What Facebook's Just Announced Tools Mean for Entrepreneurs
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While some companies are already taking advantage of the latest features rolled out this week at Facebook's annual developer conference F8, they won’t necessarily be game changing for most entrepreneurs.
One new tool, Bots for Messenger, promises to provide users automated subscription content, everything from weather updates to parcel tracking. Ecommerce platform Shopify announced this week that it will already be incorporating the new feature, working with Facebook to offer live customer service, automatic order confirmations and shipping updates all within Messenger.
Shopify's senior product manager Brandon Chu said of the move in a statement: “Our decision to integrate with Messenger and build commerce bots is designed to help merchants develop deeper relationships with their customers and give them an opportunity to reinforce their brand’s personality.”
While there is something to be said for wanting to utilize these features to develop closer ties with customers, author and investor Carol Roth says that there might be some bugs to work out before they can truly be effective.
"While it has a lot of interesting potential, I do think one of the big assets and differentiating factors for small business is their ability to personalize their interactions with customers, so I would suggest using this new feature with caution," she told Entrepreneur. "I also imagine that these bots will have issues in the beginning, so perhaps waiting before jumping on this new feature might be warranted."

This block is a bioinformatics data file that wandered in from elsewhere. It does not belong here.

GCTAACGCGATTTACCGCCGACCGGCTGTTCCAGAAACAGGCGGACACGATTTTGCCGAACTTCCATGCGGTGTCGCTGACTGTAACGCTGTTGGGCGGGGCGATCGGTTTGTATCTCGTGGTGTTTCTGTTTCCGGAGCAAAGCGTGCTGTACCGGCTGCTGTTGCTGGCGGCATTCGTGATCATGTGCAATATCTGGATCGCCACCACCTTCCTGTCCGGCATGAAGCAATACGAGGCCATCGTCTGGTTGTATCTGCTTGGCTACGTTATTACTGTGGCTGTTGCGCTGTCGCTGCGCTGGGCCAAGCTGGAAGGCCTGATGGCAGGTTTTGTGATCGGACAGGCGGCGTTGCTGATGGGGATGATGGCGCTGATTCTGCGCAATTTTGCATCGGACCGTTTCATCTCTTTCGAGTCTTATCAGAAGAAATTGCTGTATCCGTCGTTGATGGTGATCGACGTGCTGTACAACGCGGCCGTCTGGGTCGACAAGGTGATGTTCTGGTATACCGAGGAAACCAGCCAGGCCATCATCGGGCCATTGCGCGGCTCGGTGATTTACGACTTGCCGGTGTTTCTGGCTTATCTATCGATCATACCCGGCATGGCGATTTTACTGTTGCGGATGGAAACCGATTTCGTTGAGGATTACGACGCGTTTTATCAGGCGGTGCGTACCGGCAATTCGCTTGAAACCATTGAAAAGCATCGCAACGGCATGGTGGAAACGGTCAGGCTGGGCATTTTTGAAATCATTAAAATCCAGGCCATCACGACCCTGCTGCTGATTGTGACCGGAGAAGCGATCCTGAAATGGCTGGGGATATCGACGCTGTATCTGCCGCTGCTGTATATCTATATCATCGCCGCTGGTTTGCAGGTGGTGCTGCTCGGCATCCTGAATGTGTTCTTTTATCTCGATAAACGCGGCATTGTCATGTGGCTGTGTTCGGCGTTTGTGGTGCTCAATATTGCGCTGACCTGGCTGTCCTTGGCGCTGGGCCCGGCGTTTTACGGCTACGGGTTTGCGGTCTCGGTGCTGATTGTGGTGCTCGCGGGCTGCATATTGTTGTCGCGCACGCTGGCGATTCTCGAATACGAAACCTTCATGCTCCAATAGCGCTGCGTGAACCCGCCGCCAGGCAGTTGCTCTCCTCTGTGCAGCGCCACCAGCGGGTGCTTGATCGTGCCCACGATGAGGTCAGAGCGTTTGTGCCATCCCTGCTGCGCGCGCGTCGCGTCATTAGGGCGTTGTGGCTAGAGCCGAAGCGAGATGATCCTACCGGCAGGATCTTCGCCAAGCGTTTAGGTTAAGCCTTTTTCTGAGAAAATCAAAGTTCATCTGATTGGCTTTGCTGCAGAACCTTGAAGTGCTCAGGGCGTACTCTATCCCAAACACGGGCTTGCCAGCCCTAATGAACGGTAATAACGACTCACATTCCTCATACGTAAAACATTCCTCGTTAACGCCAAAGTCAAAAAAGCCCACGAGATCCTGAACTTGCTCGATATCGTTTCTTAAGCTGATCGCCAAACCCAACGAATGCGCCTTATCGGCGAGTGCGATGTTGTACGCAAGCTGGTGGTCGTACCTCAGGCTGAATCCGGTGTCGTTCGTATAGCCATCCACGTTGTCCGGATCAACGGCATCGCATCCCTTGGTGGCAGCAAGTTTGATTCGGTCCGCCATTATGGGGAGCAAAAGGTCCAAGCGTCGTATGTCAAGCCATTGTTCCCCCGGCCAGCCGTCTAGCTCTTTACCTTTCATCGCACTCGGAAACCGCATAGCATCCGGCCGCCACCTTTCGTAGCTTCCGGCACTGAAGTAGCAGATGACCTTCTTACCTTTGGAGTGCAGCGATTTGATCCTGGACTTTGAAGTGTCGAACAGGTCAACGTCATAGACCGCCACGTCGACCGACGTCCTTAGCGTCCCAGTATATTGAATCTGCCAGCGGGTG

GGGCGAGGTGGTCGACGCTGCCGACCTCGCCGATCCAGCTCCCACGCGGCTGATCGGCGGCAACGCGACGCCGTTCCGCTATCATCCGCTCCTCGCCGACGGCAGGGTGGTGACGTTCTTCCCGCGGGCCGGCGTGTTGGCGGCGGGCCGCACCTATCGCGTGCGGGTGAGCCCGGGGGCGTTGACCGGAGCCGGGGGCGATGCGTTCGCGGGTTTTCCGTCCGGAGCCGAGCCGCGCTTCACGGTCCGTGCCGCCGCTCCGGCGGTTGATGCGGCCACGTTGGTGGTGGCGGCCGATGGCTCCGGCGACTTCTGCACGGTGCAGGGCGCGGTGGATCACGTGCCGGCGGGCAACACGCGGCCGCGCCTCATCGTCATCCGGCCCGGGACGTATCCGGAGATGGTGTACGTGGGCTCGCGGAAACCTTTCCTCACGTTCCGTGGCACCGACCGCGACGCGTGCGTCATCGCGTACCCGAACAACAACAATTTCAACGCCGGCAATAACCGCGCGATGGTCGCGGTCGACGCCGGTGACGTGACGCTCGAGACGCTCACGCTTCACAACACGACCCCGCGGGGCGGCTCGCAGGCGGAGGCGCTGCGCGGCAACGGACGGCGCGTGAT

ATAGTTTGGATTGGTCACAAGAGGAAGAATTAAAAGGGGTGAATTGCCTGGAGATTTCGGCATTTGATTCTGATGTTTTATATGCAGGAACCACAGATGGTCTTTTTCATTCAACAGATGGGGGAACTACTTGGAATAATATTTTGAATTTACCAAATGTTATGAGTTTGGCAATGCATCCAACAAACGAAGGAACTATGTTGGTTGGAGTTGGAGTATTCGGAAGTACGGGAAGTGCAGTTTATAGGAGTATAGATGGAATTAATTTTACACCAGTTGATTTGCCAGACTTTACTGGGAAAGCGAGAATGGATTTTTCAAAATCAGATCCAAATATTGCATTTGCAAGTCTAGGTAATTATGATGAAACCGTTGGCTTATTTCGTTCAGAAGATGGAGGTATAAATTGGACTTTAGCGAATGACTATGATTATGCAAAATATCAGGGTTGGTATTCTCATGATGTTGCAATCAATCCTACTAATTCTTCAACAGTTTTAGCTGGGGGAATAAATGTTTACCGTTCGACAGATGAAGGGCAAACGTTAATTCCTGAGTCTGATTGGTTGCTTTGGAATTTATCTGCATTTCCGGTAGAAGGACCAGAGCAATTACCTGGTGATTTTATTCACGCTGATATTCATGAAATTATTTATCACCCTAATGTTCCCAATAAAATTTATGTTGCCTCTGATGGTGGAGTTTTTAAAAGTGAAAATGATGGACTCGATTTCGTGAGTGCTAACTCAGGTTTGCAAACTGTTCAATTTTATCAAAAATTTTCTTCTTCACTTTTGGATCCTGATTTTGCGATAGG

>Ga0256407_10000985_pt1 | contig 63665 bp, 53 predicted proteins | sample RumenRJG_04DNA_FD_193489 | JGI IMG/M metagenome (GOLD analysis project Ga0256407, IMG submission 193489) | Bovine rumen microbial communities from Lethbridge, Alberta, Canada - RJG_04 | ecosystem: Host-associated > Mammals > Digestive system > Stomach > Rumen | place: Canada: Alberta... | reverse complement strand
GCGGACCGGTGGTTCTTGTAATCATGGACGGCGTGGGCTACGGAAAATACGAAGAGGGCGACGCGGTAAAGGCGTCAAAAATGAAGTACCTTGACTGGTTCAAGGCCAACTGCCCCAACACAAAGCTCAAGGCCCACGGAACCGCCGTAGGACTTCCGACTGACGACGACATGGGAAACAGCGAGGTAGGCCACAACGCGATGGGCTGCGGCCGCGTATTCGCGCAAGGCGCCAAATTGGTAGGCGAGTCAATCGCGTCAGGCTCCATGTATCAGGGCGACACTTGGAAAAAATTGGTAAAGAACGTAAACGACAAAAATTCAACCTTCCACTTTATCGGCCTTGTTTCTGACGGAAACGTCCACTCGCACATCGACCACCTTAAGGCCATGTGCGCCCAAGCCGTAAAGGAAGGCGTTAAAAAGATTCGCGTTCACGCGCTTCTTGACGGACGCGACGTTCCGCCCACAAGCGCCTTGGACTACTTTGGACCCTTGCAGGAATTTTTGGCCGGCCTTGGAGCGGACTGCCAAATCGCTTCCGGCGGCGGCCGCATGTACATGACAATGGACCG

Another new feature that Facebook is touting is the Facebook Live API that will allow content publishers and developers to build out their own live broadcasting experiences. Recently, Facebook Live made headlines with a Buzzfeed livestream that garnered more than 3.1 million viewers for a fairly simple conceit: tying rubber bands around a watermelon until it exploded.
Roth says that live video could be an intriguing way for small businesses to add another dimension of interaction with their customers, but it won't necessarily be an appropriate addition in every industry.
"Apparel and other consumer brands that can show off live fashion shows or create content around the types of conversations already organically happening on Facebook will be the best fit," she says. "There are certain businesses whose customers don't want to engage with them on that platform because it doesn't fit into the conversations they are having there. These new features won't change that foundational principle."
Another recently announced tool also aims to help with organization and better understanding of customer demographics. The new Save Button will allow users to save links, articles, products and images to a dedicated list. For example, if a user saved an article about pre-ordering the new iPhone or the deadline of a crowdfunding campaign, Facebook would send a notification when that date arrived.
Facebook Analytics for Apps was released at 2015’s F8, and this year, the service, which the company says is used with 450,000 apps, got several updates. Users can now take a look at aggregated and anonymous info about the people using apps without having to log into the site. Additionally, the service allows you to see the most popular links shared from your website on Facebook and you can delve into data about your users, such as age and gender, which devices they are using, country and even what version of the app.